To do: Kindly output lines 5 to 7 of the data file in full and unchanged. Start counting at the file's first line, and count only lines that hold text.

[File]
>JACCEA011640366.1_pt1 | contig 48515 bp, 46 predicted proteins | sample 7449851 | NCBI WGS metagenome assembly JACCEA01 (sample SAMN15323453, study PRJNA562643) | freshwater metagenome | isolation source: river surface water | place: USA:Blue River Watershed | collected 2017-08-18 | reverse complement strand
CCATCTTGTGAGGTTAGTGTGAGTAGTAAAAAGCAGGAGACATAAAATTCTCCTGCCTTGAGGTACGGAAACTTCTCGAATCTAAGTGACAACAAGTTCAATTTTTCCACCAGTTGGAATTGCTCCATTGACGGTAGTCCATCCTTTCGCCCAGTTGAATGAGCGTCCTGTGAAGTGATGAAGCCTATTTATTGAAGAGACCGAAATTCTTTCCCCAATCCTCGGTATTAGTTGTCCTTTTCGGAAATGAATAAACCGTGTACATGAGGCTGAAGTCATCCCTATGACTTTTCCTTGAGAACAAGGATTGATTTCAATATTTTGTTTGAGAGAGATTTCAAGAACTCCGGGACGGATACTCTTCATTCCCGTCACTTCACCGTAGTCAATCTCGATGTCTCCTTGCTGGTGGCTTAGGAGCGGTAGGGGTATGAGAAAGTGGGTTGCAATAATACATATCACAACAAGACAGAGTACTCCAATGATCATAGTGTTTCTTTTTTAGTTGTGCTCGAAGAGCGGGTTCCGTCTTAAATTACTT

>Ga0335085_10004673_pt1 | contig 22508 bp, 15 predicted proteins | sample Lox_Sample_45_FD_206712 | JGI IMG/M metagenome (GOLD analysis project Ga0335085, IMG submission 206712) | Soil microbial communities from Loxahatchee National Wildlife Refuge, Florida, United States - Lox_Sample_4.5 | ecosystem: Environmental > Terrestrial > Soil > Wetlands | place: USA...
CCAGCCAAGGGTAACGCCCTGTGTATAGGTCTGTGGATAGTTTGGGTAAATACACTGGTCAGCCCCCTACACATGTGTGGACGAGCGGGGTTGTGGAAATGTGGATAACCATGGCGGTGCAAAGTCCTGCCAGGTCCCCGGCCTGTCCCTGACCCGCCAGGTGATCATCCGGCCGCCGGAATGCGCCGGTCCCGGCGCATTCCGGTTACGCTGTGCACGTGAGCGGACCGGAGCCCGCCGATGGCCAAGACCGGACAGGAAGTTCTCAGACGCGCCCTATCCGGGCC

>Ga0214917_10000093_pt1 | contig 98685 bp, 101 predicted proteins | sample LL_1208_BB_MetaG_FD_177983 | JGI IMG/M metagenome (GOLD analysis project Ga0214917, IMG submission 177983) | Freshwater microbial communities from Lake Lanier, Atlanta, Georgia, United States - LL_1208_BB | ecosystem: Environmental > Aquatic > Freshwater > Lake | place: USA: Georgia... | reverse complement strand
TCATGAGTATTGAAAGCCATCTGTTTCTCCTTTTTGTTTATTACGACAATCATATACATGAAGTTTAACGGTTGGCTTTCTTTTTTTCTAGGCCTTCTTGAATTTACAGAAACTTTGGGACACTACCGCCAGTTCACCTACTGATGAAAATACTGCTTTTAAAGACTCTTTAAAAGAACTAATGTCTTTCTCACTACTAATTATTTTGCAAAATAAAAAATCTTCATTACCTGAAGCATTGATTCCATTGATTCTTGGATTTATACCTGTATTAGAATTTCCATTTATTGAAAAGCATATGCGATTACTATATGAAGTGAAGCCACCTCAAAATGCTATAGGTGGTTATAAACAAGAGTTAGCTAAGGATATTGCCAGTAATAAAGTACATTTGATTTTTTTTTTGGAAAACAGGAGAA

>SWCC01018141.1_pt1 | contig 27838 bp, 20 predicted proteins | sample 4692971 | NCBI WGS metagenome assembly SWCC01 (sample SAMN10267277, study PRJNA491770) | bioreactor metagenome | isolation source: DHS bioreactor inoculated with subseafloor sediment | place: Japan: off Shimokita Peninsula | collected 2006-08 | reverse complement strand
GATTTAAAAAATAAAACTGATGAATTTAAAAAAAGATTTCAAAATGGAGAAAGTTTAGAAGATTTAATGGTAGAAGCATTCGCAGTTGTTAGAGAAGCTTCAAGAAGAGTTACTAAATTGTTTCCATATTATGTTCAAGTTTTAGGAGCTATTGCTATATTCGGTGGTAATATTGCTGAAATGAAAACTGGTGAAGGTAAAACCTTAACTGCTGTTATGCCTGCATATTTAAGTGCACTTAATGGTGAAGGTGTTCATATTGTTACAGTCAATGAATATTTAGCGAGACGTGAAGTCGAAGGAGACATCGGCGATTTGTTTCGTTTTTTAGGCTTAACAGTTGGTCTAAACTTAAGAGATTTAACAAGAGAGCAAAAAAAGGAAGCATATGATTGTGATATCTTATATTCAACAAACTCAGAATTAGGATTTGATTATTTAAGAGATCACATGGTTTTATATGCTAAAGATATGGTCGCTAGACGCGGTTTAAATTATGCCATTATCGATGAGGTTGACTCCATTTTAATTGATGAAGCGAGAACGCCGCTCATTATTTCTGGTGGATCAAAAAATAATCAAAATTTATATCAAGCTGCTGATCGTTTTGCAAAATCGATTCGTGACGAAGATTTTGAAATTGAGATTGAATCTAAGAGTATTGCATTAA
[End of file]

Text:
>Ga0214917_10000093_pt1 | contig 98685 bp, 101 predicted proteins | sample LL_1208_BB_MetaG_FD_177983 | JGI IMG/M metagenome (GOLD analysis project Ga0214917, IMG submission 177983) | Freshwater microbial communities from Lake Lanier, Atlanta, Georgia, United States - LL_1208_BB | ecosystem: Environmental > Aquatic > Freshwater > Lake | place: USA: Georgia... | reverse complement strand
TCATGAGTATTGAAAGCCATCTGTTTCTCCTTTTTGTTTATTACGACAATCATATACATGAAGTTTAACGGTTGGCTTTCTTTTTTTCTAGGCCTTCTTGAATTTACAGAAACTTTGGGACACTACCGCCAGTTCACCTACTGATGAAAATACTGCTTTTAAAGACTCTTTAAAAGAACTAATGTCTTTCTCACTACTAATTATTTTGCAAAATAAAAAATCTTCATTACCTGAAGCATTGATTCCATTGATTCTTGGATTTATACCTGTATTAGAATTTCCATTTATTGAAAAGCATATGCGATTACTATATGAAGTGAAGCCACCTCAAAATGCTATAGGTGGTTATAAACAAGAGTTAGCTAAGGATATTGCCAGTAATAAAGTACATTTGATTTTTTTTTTGGAAAACAGGAGAA

>SWCC01018141.1_pt1 | contig 27838 bp, 20 predicted proteins | sample 4692971 | NCBI WGS metagenome assembly SWCC01 (sample SAMN10267277, study PRJNA491770) | bioreactor metagenome | isolation source: DHS bioreactor inoculated with subseafloor sediment | place: Japan: off Shimokita Peninsula | collected 2006-08 | reverse complement strand